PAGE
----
It’s been twenty years since Snoop Doggy Dogg’s debut album “Doggystyle” and he’s still as prevalent and relevant as he’s ever been. In the time since the Dogg made his first appearance on the “Deep Cover” soundtrack, he’s released twelve solo albums under one of his many monikers and four more collaborative efforts with 213, Tha Eastsidaz and Wiz Khalifa. He’s also appeared in several movies, television shows and commercials. Hell, he even produced his own porno flick a few years back. To put things in their simplest terms – Snoop has become a worldwide cultural icon, transcending just hip-hop music.

With that said, what does Snoop Dogg need with rap? It’s easy to suggest that the D-O double-G just retire and ride off into the sunset, satisfied with being one of the all-time greats but how did that work out for Michael Jordan, Brett Favre or even Jay Z? All three of the aforementioned individuals are fierce competitors and always striving to prove that there’s still something left in the tank. The Doggfather is cut from that same cloth and doesn’t plan on being washed up anytime soon.

Snoop Doggy Dogg was content to lambast bitches and hoes, pull 187s on undercover cops and drink gin & juice with the homies but as he grew older and wiser, he became more willing to expose his soft underbelly to us all – giving us songs like “Beautiful” and “Sexual Eruption.” Venturing outside of his traditional comfort zone, he changed his name to Snoop Lion and released “Reincarnated” which featured the anti-violence song, “No Guns Allowed.” A chance meeting with Dam-Funk at an event in 2011 led to Snoop’s latest collaborative effort. Dam-Funk hails from Pasadena and for the most part makes music that, as one might expect, tips its hat to funk music from the 70s and 80s. For the purposes of this project, Snoop has dubbed himself as Snoopzilla, which clearly pays homage P-Funk pioneer, Bootsy Collins. The name the duo bills themselves as is an acknowledgement of how long it took to put the project together. Produced entirely by Dam-Funk, “7 Days of Funk” is a quick suite of eight songs that keeps the guest list to a minimum. The album’s only outside participants are Tha Dogg Pound and Steve Arrington of “Weak in the Knees” fame.

The first whiff of funk comes in the form of “Hit Da Pavement,” as Snoop does his best impression of Bootsy’s “Wi-i-i-i-ind me up!!” The lyrics may initially come off as a bit abrasive, but the thumping bassline that accompanies them can’t help but induce a gangsta two-step with a drink in hand. “Let It Go” is much smoother by comparison and finds Snoopzilla coming to the realization of his need for companionship, proclaiming “There’s no me without you,” seemingly doing his best to atone for a previously made mistake. The video for the first single, “Faden Away,” has a vintage feel to it that makes it seem like a VHS tape has been popped into an old dusty VCR (given you even know what that is). It’s like “Sexual Eruption” without the campiness of that particular video. Steve Arrington makes an appearance on “1Question?,” as Snoop and Steve quickly get to the crux of the matter and simply ask “Do you love me?” They never get the answer they want to hear, or any answer at all for that matter, but it’s impossible to ignore the question. One half of Tha Dogg Pound, Kurupt, makes an appearance on the synth and bass-laden “Ride.” It should come as no surprise that it’s one of the album’s standout cuts. The vibe is almost one that mirrors the ghost of Death Row Records past with a hint of maturity sprinkled in for flavor, as Snoopzilla raps:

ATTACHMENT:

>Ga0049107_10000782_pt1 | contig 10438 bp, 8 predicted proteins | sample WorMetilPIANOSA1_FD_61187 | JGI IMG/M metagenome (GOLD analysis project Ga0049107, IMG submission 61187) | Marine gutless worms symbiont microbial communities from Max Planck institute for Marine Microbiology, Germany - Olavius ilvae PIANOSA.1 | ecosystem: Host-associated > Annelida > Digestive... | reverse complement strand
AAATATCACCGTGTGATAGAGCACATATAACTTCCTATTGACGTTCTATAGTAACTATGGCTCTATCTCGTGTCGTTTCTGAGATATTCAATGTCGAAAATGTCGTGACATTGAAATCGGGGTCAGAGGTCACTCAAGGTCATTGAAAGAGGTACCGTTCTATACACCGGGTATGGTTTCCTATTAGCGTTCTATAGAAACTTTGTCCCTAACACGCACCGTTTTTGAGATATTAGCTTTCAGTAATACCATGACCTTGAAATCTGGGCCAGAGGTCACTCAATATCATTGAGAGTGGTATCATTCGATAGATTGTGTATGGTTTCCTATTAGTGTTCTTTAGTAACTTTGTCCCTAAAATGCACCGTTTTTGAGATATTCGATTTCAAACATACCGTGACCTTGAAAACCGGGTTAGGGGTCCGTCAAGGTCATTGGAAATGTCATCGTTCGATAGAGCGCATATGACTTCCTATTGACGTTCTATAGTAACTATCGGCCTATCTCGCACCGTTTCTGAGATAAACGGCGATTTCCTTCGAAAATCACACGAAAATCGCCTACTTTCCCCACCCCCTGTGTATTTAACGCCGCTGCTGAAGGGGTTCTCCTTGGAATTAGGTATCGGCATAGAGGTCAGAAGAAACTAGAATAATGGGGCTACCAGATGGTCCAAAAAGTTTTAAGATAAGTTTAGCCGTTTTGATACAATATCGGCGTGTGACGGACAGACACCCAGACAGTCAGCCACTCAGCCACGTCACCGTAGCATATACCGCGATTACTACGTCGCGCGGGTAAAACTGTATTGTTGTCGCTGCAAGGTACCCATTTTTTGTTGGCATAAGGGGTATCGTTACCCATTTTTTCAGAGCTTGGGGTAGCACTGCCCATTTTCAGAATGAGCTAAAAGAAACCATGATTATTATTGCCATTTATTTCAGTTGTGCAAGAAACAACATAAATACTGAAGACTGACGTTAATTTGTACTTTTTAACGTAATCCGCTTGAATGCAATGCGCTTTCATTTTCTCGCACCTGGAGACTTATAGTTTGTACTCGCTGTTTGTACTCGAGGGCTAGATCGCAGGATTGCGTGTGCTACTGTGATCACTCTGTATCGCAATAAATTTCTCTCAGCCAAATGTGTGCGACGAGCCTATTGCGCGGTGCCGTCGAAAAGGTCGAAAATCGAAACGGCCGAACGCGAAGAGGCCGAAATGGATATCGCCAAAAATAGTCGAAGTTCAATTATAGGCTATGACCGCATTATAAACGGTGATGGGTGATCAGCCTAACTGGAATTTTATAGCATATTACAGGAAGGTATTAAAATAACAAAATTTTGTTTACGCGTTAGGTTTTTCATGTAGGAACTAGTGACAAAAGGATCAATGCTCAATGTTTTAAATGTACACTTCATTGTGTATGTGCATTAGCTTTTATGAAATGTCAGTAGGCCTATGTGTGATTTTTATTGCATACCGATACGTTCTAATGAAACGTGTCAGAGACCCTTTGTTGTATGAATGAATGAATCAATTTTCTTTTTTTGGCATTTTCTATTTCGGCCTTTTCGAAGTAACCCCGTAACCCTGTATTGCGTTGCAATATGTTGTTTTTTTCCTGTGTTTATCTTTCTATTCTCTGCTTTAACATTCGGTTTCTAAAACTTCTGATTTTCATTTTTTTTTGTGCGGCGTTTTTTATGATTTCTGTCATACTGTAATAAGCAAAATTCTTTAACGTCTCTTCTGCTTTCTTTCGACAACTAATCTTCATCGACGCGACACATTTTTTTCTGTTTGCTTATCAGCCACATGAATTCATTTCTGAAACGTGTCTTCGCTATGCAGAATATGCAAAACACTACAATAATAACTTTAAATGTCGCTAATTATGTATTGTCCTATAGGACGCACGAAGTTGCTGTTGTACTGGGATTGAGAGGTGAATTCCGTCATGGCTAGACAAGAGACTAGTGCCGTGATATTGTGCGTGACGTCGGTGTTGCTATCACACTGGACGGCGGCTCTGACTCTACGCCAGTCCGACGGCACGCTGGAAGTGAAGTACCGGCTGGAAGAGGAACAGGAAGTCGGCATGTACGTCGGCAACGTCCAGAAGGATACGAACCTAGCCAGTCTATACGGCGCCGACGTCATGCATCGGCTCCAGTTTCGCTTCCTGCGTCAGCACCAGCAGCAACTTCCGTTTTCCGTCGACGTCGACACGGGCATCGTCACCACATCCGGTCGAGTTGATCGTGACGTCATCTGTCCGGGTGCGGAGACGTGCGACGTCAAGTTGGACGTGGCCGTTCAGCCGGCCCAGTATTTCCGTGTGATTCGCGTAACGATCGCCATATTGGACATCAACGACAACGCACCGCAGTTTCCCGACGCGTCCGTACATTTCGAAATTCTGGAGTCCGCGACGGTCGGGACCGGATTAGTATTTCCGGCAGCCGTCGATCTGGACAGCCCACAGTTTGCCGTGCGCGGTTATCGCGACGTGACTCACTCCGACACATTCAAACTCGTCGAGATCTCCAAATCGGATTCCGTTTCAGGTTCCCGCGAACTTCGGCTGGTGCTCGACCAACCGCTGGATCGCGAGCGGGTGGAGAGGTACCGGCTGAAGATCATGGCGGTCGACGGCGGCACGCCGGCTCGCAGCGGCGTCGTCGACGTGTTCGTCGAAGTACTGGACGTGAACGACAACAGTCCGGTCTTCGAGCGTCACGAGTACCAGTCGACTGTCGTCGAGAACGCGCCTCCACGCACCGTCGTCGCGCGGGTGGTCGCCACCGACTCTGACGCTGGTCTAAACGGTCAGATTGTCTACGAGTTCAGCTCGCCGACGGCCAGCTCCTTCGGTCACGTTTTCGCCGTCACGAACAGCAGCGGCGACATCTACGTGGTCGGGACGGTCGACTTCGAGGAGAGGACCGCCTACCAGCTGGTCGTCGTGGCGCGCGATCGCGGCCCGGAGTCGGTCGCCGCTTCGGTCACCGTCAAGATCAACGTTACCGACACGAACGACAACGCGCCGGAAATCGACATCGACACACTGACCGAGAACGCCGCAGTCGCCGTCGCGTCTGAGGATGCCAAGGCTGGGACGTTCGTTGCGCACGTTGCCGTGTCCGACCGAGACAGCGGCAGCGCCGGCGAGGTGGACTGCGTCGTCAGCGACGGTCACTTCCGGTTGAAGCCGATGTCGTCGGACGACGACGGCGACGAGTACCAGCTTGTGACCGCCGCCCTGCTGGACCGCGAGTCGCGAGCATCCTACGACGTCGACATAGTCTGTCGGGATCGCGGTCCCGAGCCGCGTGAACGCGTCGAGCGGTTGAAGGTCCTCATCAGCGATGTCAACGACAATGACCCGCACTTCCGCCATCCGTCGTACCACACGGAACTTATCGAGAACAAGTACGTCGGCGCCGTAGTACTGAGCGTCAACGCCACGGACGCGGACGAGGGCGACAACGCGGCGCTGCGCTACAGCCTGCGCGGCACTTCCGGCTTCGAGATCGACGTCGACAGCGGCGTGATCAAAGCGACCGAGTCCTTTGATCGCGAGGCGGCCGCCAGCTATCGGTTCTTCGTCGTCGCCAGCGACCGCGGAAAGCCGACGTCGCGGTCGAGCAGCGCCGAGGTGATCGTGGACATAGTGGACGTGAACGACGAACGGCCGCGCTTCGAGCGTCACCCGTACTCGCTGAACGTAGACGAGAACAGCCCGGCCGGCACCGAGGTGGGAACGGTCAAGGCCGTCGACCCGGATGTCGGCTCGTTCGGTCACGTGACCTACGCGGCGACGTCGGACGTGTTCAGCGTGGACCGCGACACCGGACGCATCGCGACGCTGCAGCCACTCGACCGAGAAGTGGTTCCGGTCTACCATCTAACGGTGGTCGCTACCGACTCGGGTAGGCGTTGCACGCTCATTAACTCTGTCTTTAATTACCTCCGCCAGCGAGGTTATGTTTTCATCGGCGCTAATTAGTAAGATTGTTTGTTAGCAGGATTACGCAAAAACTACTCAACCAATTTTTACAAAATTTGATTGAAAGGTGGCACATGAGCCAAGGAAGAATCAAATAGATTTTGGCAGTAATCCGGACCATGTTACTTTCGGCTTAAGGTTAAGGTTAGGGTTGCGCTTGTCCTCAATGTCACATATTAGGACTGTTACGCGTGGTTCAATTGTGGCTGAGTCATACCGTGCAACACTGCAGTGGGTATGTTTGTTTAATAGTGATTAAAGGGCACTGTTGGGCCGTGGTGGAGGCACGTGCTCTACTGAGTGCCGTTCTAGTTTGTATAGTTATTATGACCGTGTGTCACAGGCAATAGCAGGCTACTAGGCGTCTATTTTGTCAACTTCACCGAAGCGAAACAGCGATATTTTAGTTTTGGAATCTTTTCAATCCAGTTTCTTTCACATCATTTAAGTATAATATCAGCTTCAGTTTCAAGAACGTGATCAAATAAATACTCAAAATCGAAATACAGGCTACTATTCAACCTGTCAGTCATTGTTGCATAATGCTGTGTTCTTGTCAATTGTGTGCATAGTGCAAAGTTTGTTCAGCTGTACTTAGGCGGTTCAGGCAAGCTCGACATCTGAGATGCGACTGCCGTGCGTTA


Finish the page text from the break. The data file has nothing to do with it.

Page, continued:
“Hoppin and hoppin in a blue 6-4
Rollin with a bad one, foot to the floor
Behind the tint, President
My residence, at your expense
Are you a shark, a big fish or a jumbo shrimp
Well, in the case ain’t no chasin me
Or replacing me, no lacing me
I hold the homegrown, vacancy
And kush is the reason we dankin, G”

The album begins to wind down from that point, but not before Snoopy Collins takes to the mic and floats over Dam-Funk’s backdrop for “Do My Thing,” as he raps:

“Get a bitch, got a bitch
G shit, yeah I got a lot of it
Money up? Nah, money back
And I don’t tolerate none of that
So have a seat, and enjoy
And roll with your muthafuckin homeboy
Dam-Funk, drive the car
I’m smokin a bli-zunt right by the bar”

“7 Days of Funk” comes to a conclusion with “I’ll Be There 4U” and the Dogg Pound-featuring “Systematic.” The former finds Snoop crooning with a bit of assistance from the talkbox and running down a list of some of the funk greats, including George Duke, the aforementioned Bootsy Collins, George Clinton and James Brown, to name a few. After a full serving of the funk, it becomes apparent that everyone may not be as receptive to the overarching concept of the album and that’s okay. Dam-Funk’s production is solid and quite funky, while Snoop’s personality shines through his vocals just as they have for the past twenty years or so. The project proves that you’re never too old to have some fun and it seems that at age 42, the man formerly known as Snoop Doggy Dogg is doing just that. On one track, a word of advice tells the listener that “Your thing is your thing. Only you can do you, so do it!” That smell wafting in the air is just a little funk, let it marinate and linger for a bit. It won’t hurt.

7 Days of Funk :: 7 Days of Funk
6.5Overall Score